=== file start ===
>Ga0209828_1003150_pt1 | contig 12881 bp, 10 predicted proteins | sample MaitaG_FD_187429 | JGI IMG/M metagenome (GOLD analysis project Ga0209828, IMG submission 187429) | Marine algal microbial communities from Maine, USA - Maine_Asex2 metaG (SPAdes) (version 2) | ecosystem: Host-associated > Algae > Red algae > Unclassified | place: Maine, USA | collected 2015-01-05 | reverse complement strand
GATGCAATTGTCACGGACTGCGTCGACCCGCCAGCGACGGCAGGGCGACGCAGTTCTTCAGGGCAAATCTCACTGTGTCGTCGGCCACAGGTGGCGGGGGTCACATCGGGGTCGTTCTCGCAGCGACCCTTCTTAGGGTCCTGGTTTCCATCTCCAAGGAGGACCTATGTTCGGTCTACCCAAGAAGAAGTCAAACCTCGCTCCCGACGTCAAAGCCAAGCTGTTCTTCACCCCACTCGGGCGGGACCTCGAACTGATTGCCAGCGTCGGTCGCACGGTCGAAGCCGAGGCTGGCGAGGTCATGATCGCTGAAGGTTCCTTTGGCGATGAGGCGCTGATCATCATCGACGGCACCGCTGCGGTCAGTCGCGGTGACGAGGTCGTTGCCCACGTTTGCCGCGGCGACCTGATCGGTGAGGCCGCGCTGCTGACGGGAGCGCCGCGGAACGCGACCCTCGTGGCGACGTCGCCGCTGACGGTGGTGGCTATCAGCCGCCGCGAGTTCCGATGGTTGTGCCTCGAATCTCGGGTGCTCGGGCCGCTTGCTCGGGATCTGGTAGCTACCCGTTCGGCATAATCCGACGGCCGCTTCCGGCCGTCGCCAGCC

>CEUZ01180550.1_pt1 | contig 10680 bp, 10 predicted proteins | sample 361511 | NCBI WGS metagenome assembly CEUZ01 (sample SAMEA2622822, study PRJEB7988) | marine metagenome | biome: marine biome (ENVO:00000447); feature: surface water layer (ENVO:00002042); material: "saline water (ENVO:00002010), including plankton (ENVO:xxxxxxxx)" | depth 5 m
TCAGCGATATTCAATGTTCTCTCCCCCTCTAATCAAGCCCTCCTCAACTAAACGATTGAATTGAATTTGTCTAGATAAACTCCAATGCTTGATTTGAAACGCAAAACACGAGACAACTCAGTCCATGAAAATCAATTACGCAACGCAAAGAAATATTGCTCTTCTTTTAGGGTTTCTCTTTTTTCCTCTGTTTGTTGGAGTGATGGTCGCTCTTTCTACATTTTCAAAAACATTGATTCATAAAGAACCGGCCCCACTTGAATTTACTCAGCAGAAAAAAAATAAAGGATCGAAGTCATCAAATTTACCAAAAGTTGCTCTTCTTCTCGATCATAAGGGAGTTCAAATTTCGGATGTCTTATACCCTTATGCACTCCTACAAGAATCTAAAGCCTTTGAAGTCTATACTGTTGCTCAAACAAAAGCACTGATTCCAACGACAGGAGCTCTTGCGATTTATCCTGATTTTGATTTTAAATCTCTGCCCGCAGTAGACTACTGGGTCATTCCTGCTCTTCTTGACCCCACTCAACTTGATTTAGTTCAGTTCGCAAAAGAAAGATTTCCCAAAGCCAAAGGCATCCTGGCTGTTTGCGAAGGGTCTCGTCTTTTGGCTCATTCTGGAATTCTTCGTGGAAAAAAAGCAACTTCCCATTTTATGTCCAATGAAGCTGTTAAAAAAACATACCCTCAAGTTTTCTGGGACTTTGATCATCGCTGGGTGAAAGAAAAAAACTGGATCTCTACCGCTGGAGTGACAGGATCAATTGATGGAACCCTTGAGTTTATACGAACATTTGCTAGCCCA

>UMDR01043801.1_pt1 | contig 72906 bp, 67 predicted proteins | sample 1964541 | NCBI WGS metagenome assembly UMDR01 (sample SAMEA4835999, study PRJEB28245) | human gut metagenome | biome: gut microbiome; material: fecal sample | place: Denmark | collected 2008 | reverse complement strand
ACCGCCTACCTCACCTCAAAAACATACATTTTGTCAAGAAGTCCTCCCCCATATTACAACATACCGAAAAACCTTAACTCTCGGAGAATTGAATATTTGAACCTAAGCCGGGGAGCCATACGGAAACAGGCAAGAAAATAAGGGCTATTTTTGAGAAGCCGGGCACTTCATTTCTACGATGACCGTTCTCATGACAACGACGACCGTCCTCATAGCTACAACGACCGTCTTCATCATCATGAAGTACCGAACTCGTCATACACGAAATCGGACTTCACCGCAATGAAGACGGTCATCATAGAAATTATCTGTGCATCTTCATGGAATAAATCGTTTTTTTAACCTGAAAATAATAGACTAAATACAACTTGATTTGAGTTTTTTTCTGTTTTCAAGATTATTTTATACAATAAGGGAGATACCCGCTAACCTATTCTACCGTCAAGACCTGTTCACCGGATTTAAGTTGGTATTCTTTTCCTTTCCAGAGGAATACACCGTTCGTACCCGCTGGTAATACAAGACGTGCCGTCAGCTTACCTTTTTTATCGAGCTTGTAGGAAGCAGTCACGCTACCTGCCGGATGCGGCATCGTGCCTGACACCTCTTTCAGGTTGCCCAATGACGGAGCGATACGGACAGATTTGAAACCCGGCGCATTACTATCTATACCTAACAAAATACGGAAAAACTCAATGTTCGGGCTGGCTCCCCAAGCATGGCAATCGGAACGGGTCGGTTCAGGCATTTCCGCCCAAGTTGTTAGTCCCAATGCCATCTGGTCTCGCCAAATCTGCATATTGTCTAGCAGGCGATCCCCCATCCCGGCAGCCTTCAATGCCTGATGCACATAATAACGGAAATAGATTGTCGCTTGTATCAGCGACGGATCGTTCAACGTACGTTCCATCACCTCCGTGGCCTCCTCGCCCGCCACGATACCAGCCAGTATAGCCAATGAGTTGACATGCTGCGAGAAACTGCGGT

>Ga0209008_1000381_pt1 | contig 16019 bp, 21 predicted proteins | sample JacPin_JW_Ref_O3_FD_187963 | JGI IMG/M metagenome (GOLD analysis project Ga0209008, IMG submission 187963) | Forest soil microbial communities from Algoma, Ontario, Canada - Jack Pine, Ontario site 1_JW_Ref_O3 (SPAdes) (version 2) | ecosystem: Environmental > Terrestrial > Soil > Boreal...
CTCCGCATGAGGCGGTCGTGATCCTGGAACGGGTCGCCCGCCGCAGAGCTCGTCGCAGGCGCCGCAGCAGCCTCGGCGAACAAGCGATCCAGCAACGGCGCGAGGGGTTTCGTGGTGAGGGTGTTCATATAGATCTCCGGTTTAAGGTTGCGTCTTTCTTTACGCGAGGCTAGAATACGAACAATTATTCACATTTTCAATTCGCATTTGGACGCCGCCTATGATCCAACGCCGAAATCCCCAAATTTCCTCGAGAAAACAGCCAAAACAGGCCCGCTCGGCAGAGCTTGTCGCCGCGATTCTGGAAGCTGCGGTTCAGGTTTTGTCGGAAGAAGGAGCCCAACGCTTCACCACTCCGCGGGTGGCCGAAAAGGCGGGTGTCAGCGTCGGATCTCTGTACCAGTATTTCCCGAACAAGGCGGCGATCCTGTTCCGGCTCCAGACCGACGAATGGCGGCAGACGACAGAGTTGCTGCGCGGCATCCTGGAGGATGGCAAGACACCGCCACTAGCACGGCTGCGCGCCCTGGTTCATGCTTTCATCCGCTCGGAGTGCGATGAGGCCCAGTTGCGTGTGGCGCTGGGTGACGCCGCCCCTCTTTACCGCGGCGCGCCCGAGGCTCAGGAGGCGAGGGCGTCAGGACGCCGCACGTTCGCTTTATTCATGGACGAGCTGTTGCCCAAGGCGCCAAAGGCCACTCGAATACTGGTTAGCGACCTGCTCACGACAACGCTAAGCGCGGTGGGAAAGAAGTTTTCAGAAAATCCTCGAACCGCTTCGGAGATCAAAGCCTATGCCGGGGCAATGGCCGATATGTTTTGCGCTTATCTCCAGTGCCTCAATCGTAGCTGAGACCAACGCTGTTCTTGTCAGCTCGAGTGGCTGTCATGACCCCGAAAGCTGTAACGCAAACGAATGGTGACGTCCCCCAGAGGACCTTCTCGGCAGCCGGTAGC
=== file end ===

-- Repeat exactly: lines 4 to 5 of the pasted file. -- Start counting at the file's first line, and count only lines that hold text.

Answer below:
TCAGCGATATTCAATGTTCTCTCCCCCTCTAATCAAGCCCTCCTCAACTAAACGATTGAATTGAATTTGTCTAGATAAACTCCAATGCTTGATTTGAAACGCAAAACACGAGACAACTCAGTCCATGAAAATCAATTACGCAACGCAAAGAAATATTGCTCTTCTTTTAGGGTTTCTCTTTTTTCCTCTGTTTGTTGGAGTGATGGTCGCTCTTTCTACATTTTCAAAAACATTGATTCATAAAGAACCGGCCCCACTTGAATTTACTCAGCAGAAAAAAAATAAAGGATCGAAGTCATCAAATTTACCAAAAGTTGCTCTTCTTCTCGATCATAAGGGAGTTCAAATTTCGGATGTCTTATACCCTTATGCACTCCTACAAGAATCTAAAGCCTTTGAAGTCTATACTGTTGCTCAAACAAAAGCACTGATTCCAACGACAGGAGCTCTTGCGATTTATCCTGATTTTGATTTTAAATCTCTGCCCGCAGTAGACTACTGGGTCATTCCTGCTCTTCTTGACCCCACTCAACTTGATTTAGTTCAGTTCGCAAAAGAAAGATTTCCCAAAGCCAAAGGCATCCTGGCTGTTTGCGAAGGGTCTCGTCTTTTGGCTCATTCTGGAATTCTTCGTGGAAAAAAAGCAACTTCCCATTTTATGTCCAATGAAGCTGTTAAAAAAACATACCCTCAAGTTTTCTGGGACTTTGATCATCGCTGGGTGAAAGAAAAAAACTGGATCTCTACCGCTGGAGTGACAGGATCAATTGATGGAACCCTTGAGTTTATACGAACATTTGCTAGCCCA

>UMDR01043801.1_pt1 | contig 72906 bp, 67 predicted proteins | sample 1964541 | NCBI WGS metagenome assembly UMDR01 (sample SAMEA4835999, study PRJEB28245) | human gut metagenome | biome: gut microbiome; material: fecal sample | place: Denmark | collected 2008 | reverse complement strand